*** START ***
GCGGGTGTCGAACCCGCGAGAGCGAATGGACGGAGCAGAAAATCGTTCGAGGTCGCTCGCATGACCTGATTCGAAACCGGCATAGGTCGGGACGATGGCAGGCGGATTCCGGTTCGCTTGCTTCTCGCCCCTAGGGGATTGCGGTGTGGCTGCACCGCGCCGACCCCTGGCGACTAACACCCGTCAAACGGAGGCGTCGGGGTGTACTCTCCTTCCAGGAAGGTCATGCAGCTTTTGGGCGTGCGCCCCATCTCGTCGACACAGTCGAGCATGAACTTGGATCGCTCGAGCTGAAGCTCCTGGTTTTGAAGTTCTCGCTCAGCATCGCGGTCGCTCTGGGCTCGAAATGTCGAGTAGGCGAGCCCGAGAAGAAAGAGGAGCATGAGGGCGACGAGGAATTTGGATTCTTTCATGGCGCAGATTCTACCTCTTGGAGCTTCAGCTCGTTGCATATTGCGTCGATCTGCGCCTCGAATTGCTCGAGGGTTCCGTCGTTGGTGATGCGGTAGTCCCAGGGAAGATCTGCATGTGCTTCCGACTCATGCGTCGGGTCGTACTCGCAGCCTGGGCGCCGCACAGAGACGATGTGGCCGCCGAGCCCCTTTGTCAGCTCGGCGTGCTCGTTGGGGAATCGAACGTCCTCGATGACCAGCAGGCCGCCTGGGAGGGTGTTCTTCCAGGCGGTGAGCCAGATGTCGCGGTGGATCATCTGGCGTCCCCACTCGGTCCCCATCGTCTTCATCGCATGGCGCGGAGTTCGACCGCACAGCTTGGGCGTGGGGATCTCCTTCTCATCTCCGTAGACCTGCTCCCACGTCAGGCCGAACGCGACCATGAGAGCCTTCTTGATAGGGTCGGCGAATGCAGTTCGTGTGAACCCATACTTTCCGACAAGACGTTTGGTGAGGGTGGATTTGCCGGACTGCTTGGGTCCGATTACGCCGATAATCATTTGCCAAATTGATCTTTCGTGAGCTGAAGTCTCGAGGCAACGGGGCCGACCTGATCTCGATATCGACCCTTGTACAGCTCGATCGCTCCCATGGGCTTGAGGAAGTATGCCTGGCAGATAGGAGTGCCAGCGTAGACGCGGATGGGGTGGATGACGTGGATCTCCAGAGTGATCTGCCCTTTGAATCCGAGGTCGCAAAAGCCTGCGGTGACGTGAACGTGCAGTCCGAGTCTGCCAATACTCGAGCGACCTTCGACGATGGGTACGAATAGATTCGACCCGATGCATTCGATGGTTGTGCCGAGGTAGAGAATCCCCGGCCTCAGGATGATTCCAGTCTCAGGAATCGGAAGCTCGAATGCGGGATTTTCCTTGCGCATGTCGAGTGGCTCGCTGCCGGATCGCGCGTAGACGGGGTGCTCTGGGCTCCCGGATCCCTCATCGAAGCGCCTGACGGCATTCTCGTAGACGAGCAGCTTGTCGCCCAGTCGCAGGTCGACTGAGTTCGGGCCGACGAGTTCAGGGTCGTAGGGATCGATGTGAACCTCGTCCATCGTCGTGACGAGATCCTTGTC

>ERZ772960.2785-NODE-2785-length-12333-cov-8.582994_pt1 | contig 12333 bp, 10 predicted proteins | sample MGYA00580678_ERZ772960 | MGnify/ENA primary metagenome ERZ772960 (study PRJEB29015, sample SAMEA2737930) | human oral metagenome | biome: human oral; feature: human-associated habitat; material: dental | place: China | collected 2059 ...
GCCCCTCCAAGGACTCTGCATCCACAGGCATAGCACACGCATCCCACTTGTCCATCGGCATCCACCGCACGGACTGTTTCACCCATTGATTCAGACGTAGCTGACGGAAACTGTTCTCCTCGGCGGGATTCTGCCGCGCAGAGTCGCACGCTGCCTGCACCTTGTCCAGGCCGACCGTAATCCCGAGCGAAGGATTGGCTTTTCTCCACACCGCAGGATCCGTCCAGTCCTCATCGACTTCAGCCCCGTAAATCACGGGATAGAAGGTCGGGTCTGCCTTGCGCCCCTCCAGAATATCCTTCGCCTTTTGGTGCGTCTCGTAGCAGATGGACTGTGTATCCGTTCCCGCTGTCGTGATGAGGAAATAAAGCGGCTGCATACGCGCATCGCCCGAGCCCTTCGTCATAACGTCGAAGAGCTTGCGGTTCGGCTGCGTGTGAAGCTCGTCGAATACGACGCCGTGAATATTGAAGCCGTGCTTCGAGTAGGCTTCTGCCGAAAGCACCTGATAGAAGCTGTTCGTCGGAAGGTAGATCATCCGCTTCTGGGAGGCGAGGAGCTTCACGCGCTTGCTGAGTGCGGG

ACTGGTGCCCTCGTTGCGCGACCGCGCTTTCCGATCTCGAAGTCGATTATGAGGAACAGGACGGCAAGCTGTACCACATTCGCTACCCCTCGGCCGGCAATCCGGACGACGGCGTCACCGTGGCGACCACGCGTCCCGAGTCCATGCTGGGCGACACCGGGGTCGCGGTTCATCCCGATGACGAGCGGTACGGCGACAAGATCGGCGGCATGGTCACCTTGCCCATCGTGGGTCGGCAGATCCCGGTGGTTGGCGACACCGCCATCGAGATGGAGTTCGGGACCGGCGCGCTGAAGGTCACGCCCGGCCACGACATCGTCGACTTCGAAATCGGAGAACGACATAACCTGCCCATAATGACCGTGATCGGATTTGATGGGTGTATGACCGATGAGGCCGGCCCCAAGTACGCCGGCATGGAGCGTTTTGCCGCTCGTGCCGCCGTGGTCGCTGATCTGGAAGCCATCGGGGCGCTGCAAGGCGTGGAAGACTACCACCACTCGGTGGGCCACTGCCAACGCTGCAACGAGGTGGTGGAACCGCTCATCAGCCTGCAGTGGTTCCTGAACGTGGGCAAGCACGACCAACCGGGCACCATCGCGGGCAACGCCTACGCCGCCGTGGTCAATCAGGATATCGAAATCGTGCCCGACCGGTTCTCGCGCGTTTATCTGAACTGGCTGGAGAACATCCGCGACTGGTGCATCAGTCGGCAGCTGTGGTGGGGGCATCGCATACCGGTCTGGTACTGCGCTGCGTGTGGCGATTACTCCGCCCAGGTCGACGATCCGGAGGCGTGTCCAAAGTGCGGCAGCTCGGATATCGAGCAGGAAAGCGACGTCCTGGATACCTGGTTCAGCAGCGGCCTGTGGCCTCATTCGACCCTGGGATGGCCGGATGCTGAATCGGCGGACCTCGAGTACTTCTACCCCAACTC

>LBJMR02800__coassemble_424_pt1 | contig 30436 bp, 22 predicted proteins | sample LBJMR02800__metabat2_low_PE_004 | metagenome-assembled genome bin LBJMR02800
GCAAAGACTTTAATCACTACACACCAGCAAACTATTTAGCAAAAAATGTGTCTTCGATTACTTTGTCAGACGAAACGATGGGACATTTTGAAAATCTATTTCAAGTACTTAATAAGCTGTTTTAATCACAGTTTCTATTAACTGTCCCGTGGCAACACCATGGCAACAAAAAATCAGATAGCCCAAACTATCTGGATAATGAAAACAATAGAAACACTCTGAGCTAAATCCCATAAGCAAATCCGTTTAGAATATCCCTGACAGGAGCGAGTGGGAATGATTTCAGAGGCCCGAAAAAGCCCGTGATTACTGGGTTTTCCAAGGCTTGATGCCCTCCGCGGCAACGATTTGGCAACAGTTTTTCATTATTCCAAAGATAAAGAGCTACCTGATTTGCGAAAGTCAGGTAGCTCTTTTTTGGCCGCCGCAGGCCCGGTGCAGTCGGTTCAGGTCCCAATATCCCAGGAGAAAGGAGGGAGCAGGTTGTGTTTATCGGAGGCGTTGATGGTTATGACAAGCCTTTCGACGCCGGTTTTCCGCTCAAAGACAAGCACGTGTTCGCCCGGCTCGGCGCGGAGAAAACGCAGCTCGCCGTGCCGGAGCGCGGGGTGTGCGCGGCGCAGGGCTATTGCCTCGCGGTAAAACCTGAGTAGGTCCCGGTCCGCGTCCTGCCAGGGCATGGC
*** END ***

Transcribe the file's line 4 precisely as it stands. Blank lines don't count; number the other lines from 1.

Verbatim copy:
ACTGGTGCCCTCGTTGCGCGACCGCGCTTTCCGATCTCGAAGTCGATTATGAGGAACAGGACGGCAAGCTGTACCACATTCGCTACCCCTCGGCCGGCAATCCGGACGACGGCGTCACCGTGGCGACCACGCGTCCCGAGTCCATGCTGGGCGACACCGGGGTCGCGGTTCATCCCGATGACGAGCGGTACGGCGACAAGATCGGCGGCATGGTCACCTTGCCCATCGTGGGTCGGCAGATCCCGGTGGTTGGCGACACCGCCATCGAGATGGAGTTCGGGACCGGCGCGCTGAAGGTCACGCCCGGCCACGACATCGTCGACTTCGAAATCGGAGAACGACATAACCTGCCCATAATGACCGTGATCGGATTTGATGGGTGTATGACCGATGAGGCCGGCCCCAAGTACGCCGGCATGGAGCGTTTTGCCGCTCGTGCCGCCGTGGTCGCTGATCTGGAAGCCATCGGGGCGCTGCAAGGCGTGGAAGACTACCACCACTCGGTGGGCCACTGCCAACGCTGCAACGAGGTGGTGGAACCGCTCATCAGCCTGCAGTGGTTCCTGAACGTGGGCAAGCACGACCAACCGGGCACCATCGCGGGCAACGCCTACGCCGCCGTGGTCAATCAGGATATCGAAATCGTGCCCGACCGGTTCTCGCGCGTTTATCTGAACTGGCTGGAGAACATCCGCGACTGGTGCATCAGTCGGCAGCTGTGGTGGGGGCATCGCATACCGGTCTGGTACTGCGCTGCGTGTGGCGATTACTCCGCCCAGGTCGACGATCCGGAGGCGTGTCCAAAGTGCGGCAGCTCGGATATCGAGCAGGAAAGCGACGTCCTGGATACCTGGTTCAGCAGCGGCCTGTGGCCTCATTCGACCCTGGGATGGCCGGATGCTGAATCGGCGGACCTCGAGTACTTCTACCCCAACTC